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McCormick Woods annexation meeting on tap
The annexation of McCormick Woods into the City of Port Orchard will kick into high gear tonight, with an organizational meeting that includes all of those who favor the action — and presumably those who do not.
The meeting begins at 7 p.m. at the Clubhouse in McCormick Woods.
The clock started on Oct. 1, when the first petition was received. Signatures from property owners representing 75 percent of the assessed value must be received by April 1, 2009.
The current assessed value of McCormick Woods adds up to about $328 million, so property owners representing $246 million will need to sign the petition in order for the city to take the next step toward annexation.
The Annexation Committee intends to keep a running total of petitions received and represented value. As of Oct. 10, that approximate total was 124 signed petitions reflecting $52.6 million. The Annexation Committee, a group of local citizens supporting the action, have sent periodic newsletters that trace its progress. The most recent dispatch, the 25th in a series, notes the following:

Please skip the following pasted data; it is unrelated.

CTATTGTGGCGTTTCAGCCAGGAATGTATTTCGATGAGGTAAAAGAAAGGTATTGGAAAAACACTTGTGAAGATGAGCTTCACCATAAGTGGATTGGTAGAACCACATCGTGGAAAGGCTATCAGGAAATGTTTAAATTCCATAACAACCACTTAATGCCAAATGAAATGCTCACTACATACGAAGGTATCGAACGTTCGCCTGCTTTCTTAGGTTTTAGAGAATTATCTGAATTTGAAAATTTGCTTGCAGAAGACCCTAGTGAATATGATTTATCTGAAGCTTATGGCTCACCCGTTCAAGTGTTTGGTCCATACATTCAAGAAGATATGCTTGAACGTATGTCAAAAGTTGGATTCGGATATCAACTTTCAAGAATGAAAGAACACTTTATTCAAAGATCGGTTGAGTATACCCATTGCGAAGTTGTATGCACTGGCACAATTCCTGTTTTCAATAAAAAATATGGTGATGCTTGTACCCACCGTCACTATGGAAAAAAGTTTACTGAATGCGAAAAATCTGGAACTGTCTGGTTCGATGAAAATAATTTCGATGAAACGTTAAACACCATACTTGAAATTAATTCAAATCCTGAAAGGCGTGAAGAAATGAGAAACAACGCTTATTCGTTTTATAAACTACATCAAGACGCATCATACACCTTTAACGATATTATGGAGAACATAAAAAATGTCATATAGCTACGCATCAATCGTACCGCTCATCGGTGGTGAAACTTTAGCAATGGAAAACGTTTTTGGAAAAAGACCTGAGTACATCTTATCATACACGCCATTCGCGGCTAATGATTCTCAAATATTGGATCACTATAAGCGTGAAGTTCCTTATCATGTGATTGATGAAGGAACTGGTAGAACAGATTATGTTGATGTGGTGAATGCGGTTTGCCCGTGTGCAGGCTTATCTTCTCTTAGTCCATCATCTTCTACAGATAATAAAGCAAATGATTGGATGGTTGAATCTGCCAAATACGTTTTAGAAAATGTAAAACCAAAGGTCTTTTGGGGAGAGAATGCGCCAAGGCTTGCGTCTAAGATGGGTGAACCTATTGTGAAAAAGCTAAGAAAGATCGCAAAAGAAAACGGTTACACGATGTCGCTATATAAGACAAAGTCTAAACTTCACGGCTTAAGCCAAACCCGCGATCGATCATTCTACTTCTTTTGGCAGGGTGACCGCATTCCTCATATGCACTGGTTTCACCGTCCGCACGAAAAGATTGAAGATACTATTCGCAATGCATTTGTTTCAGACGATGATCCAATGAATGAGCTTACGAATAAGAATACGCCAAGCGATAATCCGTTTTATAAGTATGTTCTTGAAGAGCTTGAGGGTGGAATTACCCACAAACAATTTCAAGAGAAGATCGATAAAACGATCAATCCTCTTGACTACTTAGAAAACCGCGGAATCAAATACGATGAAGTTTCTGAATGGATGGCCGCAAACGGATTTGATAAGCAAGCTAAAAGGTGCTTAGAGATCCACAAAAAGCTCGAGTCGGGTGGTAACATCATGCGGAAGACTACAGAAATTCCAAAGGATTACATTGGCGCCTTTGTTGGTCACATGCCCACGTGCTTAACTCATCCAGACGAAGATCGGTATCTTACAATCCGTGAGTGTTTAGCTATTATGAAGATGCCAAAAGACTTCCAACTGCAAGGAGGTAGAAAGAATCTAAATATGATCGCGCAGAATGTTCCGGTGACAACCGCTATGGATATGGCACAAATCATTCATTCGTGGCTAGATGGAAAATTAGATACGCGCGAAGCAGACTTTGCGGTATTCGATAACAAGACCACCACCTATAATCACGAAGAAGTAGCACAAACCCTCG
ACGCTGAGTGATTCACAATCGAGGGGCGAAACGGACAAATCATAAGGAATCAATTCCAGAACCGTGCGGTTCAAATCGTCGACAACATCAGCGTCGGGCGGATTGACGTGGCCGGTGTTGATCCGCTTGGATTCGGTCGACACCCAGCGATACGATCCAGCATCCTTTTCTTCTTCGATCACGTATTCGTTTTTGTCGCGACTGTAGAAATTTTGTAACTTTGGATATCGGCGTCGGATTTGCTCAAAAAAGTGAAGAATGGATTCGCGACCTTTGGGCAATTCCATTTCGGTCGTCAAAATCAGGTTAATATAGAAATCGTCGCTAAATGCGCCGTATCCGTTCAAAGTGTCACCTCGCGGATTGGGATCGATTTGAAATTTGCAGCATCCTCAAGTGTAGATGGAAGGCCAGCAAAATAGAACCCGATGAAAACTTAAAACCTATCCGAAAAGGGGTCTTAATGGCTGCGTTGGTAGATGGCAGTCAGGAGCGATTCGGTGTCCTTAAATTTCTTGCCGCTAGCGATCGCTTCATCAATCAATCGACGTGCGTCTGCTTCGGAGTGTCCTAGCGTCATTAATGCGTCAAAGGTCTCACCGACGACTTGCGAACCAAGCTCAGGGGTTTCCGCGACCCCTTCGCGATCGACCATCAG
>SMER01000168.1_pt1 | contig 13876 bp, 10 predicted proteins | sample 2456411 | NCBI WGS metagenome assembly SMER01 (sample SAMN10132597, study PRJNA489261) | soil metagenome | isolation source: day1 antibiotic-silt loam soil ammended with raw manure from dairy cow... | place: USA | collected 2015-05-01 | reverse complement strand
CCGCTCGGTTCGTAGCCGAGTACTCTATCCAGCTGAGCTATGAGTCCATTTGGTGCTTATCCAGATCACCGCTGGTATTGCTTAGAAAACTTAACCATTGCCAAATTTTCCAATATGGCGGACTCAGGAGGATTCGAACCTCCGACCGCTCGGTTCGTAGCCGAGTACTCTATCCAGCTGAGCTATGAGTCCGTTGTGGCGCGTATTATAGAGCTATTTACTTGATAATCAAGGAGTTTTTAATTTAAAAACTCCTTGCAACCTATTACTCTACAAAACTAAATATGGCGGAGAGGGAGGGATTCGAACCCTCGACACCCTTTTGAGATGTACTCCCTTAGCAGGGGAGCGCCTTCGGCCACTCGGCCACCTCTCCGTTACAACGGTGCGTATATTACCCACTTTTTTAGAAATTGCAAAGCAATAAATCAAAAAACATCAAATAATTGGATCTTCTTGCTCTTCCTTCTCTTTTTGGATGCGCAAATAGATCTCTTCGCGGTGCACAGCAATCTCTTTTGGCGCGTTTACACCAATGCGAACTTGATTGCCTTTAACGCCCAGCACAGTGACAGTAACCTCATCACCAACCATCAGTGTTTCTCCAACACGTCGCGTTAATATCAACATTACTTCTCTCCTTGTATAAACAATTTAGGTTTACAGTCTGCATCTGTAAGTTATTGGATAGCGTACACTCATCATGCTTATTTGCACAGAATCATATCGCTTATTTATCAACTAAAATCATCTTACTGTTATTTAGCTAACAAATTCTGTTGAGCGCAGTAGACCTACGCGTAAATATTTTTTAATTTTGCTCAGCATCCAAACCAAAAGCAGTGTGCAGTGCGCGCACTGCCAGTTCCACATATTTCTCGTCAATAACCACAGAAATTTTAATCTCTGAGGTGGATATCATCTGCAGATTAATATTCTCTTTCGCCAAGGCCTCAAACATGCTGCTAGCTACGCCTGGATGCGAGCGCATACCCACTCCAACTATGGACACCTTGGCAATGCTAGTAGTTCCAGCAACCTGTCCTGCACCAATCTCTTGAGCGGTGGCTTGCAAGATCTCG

“This is not a vote like the coming election. This is a petition from the residents asking Port Orchard to let us annex our area into their city. If you do nothing and ignore the petition it is the same as saying ‘no’ that you do not want to be annexed into Port Orchard.”
At the meeting, Mayor Lary Coppola, city council members and city staff will answer questions about the proposed actions, outlining the steps needed in order to make the land a part of the city.
Petitions can be mailed in or dropped it off at the Association office. Only one property owner per parcel needs to sign.
There will also be a box at the meeting to drop off signed petitions.
“If we miss this opportunity it may be some years before we will get another chance,” the most recent newsletter said, “If you favor annexation to Port Orchard please sign and send in your petition. Talk to your neighbors and ask them to sign and send in their petitions. Doing nothing may put us in a situation where we may have little or no control over our future such as the water and sewer surcharge.”